It’s Skicircus’s White Pearl Mountain Days spring festival, which brings DJs, live music and special menus to mountain venues. At Hendl Fischerei, an elaborately carved wooden bar-restaurant akin to a hobbit den, I join one of the festival’s numerous free parties. A glass of fizz and live music (saxophone, dancers) proves an unexpected lunchtime diversion. Back at the hotel it’s Strudel Time, a jolly (and filling) take on afternoon tea, with classic apple strudel and cakes, as well as savoury and vegan options.
Dinner is a three-menu choice of Alpine produce using ingredients sourced from the hotel’s 54-acre farm or within 30 miles. Subsequent days provide enough skiing to warrant an appetite-sating Japanese feast at the Forsthofgut’s lakeside Mizumi restaurant, where fare includes maki and sashimi with Leogang lake trout. There are also hearty, cheesy Austrian classics at cosy Restaurant 1617, and chef’s table fine-dining at Echt. But this being a ‘nature hotel’, Forsthofgut is always serving creative activities to tempt you back outside.
This autumn, the hotel opened a horse-riding centre offering indoor lessons and summer treks. It’s an enchanting forest-backed spot adjoining the sizeable farm. Evening walks hosted by the Schmuck family take guests out to greet the animals, making this perhaps the only hotel where grown men rush home from a day’s skiing so they can feed the deer.
How to do it
Naturhotel Forsthofgut has double rooms from €200 (£180) per night for five-night stays, including bed, breakfast, Strudel Time, and spa access.
Five new openings in Austria to check out this season
1. Hotel Enzian, Obergurgl
Best for: a luxury stay
Long known for its wellness area comprising saunas, a steam bath, a solarium, water beds, an infra-red cabin, a vitamin bar and more the family-run, adults-only Hotel Enzian has now added a rooftop swimming pool. From its perch on the resort’s smallest four-star property there is a spectacular 360-degree mountain view: the village is located at 6,500 feet with slopes topping out at 10,000 feet. There’s also a new gym and all 26 rooms have been revamped. Doubles from €240 (£210) per night, half board.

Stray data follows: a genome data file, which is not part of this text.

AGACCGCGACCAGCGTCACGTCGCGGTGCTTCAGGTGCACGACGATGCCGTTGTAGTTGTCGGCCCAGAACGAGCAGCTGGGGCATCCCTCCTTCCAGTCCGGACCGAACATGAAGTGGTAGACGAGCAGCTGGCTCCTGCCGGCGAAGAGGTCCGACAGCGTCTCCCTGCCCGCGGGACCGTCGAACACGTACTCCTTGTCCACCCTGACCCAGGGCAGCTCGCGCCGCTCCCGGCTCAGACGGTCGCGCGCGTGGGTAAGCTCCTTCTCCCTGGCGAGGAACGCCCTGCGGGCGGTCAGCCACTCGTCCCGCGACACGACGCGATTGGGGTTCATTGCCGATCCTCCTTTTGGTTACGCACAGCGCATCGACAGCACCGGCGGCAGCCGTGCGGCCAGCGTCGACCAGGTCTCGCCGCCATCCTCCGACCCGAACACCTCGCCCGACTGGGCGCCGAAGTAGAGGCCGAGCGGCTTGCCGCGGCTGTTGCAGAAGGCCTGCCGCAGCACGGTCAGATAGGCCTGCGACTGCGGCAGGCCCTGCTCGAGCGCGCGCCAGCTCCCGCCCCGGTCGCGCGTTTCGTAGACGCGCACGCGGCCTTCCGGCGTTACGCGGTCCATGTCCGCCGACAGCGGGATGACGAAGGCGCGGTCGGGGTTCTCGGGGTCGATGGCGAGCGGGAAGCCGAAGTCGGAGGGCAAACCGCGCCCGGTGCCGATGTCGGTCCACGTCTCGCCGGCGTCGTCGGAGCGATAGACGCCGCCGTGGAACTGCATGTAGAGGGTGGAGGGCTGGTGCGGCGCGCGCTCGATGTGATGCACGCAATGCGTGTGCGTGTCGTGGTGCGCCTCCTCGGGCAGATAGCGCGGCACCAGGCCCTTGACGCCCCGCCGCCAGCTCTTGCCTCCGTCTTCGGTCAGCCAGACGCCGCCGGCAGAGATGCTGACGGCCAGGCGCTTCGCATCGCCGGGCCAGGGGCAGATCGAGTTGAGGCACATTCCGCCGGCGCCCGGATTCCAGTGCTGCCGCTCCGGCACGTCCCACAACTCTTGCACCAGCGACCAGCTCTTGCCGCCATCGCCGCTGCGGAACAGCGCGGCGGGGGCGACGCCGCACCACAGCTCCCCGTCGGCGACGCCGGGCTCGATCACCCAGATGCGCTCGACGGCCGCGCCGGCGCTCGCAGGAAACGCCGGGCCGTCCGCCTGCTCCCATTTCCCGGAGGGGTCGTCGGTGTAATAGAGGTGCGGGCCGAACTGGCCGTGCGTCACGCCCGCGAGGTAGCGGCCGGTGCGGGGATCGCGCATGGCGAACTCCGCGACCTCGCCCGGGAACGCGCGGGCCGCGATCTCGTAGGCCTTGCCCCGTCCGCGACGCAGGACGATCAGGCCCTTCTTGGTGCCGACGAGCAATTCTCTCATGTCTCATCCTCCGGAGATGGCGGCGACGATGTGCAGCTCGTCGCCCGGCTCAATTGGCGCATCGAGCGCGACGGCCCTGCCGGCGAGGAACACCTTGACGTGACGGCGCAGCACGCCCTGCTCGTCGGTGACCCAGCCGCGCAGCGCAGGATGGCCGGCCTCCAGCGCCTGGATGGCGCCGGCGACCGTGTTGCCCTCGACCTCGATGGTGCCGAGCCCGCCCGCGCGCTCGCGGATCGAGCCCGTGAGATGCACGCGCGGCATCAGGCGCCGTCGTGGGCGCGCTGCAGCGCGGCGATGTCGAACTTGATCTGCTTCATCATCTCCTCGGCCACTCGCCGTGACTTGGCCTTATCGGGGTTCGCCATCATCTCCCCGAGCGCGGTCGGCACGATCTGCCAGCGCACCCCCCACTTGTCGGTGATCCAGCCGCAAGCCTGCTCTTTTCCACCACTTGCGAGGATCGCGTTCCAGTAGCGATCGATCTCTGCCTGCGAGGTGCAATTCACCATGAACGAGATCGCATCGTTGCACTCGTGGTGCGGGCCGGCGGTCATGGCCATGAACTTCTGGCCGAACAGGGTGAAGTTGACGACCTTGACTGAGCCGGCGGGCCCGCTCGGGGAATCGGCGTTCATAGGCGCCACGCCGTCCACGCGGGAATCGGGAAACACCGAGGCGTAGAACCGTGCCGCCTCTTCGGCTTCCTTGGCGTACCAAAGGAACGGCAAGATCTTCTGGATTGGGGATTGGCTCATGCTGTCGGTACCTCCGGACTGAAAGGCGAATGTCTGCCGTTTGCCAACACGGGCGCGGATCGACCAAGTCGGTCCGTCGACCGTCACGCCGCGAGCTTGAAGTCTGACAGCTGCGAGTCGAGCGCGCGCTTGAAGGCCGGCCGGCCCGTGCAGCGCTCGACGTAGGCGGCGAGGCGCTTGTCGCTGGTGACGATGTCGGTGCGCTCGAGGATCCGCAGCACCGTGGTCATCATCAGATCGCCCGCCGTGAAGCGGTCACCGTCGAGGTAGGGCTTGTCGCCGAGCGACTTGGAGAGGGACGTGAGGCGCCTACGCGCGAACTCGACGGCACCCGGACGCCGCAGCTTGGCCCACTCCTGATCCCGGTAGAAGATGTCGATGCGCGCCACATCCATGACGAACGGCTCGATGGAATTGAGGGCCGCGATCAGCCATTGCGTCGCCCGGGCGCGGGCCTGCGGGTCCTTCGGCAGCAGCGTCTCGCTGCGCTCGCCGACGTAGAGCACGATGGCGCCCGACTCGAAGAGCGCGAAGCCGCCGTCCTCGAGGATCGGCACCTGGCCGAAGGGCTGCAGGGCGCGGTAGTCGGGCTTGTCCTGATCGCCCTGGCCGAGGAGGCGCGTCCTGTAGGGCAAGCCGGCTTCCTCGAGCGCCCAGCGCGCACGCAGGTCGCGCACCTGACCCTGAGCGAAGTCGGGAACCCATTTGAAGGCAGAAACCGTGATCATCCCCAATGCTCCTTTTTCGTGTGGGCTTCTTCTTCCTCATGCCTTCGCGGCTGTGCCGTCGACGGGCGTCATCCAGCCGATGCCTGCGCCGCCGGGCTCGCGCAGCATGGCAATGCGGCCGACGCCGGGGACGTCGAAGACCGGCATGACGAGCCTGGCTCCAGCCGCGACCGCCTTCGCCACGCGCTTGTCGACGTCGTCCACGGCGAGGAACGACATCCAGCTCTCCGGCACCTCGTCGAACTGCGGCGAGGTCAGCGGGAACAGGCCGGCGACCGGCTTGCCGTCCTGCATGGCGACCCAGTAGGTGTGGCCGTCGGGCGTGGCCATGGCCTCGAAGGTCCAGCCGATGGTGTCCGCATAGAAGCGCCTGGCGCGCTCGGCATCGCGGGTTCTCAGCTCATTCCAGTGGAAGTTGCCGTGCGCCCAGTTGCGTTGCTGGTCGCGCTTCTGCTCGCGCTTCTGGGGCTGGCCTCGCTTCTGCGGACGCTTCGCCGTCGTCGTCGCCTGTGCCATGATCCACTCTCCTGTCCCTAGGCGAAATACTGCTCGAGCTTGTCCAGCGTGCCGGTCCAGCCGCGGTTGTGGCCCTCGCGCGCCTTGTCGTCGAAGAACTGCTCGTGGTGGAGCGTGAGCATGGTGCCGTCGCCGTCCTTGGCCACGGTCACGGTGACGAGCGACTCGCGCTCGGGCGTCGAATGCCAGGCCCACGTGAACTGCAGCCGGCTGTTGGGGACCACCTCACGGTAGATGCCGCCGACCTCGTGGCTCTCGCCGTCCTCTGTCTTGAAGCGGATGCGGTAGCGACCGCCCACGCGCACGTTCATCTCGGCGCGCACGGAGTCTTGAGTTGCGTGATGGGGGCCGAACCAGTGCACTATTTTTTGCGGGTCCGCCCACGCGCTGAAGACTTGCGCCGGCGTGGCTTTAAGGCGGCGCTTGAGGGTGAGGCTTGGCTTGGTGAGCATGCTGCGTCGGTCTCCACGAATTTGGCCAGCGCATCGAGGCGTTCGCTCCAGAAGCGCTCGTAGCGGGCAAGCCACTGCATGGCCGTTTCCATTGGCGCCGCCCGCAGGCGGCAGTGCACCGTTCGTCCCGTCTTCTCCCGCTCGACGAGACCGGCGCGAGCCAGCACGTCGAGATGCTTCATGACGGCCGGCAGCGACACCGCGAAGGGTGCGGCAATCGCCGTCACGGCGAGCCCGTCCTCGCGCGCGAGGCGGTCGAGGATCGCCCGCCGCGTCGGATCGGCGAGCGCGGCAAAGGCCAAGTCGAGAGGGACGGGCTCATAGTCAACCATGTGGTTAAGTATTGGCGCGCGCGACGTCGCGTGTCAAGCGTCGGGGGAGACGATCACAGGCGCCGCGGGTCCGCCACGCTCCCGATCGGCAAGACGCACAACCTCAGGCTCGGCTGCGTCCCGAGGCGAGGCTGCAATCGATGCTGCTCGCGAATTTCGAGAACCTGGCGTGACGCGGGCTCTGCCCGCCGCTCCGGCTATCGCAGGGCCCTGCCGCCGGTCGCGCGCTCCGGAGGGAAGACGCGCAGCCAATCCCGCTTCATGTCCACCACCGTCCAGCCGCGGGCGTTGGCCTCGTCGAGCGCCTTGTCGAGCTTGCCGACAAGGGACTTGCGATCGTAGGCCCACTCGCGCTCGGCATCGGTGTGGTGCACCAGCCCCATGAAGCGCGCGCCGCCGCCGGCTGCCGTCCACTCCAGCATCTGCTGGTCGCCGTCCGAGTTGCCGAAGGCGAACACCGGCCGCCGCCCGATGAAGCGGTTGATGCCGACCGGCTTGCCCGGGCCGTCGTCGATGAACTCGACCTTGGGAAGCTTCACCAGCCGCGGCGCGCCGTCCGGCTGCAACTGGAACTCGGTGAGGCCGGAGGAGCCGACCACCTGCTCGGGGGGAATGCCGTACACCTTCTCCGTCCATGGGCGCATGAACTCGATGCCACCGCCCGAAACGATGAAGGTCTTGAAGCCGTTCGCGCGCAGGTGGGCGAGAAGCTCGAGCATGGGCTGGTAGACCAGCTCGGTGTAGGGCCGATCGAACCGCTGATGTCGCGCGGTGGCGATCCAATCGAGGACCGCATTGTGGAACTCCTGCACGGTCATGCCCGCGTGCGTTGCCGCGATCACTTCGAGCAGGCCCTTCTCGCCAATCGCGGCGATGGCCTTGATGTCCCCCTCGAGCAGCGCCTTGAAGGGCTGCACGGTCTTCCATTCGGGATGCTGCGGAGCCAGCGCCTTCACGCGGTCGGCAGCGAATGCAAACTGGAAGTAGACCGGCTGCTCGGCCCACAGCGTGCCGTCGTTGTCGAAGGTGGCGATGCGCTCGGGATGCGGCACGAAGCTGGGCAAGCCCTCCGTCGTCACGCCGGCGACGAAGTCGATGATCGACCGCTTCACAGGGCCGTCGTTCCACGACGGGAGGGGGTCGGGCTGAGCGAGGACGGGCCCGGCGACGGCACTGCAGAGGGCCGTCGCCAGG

2. Silvretta Therme, Ischgl
Best for a spectacular stay
Opening in December, this five-floor gleaming spa has a rooftop warm-water pool and a first floor ice rink that encircles the building, as well as a huge indoor adventure pool, and an 80ft-long pool for serious swimmers. More than half a dozen saunas and steam baths can be found outdoors, as well as a pool bar, an ice bar and three restaurants. The hotel runs on 100 % green electricity and is mainly heated by geothermal energy and groundwater pumps.
3. Dolomit Royal, East Tyrol
Best for: stylish self-catering
These futuristic-rustic buildings in East Tyrol’s Sillian-Thurntaler ski area comprise 10 apartments set within a strikingly off-kilter, angular timber frame (sleeping two to eight), while contemporary wood-tiled chalets have generously curving walls. Both options come with private saunas. It’s only a two-hour drive from Klagenfurt, with its recently launched Ryanair flights. Apartments from €80 (£70) per day (for up to four people), five-night minimum; chalets from €700 (£610) per night (up to four people), five-night minimum.
4. Falkensteiner Hotel Montafon, Tschagguns
Best for: upscale family fun
This contemporary five-star family hotel (opening December 2022), with 130 rooms and suites, is set at the base of the slopes of the Golm resort, close to the 70-mile Silvretta Montafon circuit with 28 miles of runs. There’s a pool with water slide, a kids’ club and an Acquapura Spa. ‘Ecotainment’ includes sustainability-focused snow hikes. Three quarter board breakfast, snack lunch and buffet dinner follows the Via Alpina local produce concept. Doubles from €420 (£380) per night.
5. Run of Fame, Arlberg
Best for: racing around the slope
This signposted ski tour races 53 miles through St Anton, St Christoph, Stuben, Lech, Zürs, Warth and Schröcken, Austria’s largest connected ski area. The route — which follows in the steps of ski pioneers and racers as well as movie stars opened quietly pre-pandemic but is now in full swing. It can (just) be accomplished in a day, clocking up 60,000ft of vertical, but do it in two and you get time to look at the mountaintop Hall of Fame and try the ski simulator.
Published in the Winter Sports 2022/23 guide, distributed with the December 2022 issue of National Geographic Traveller (UK)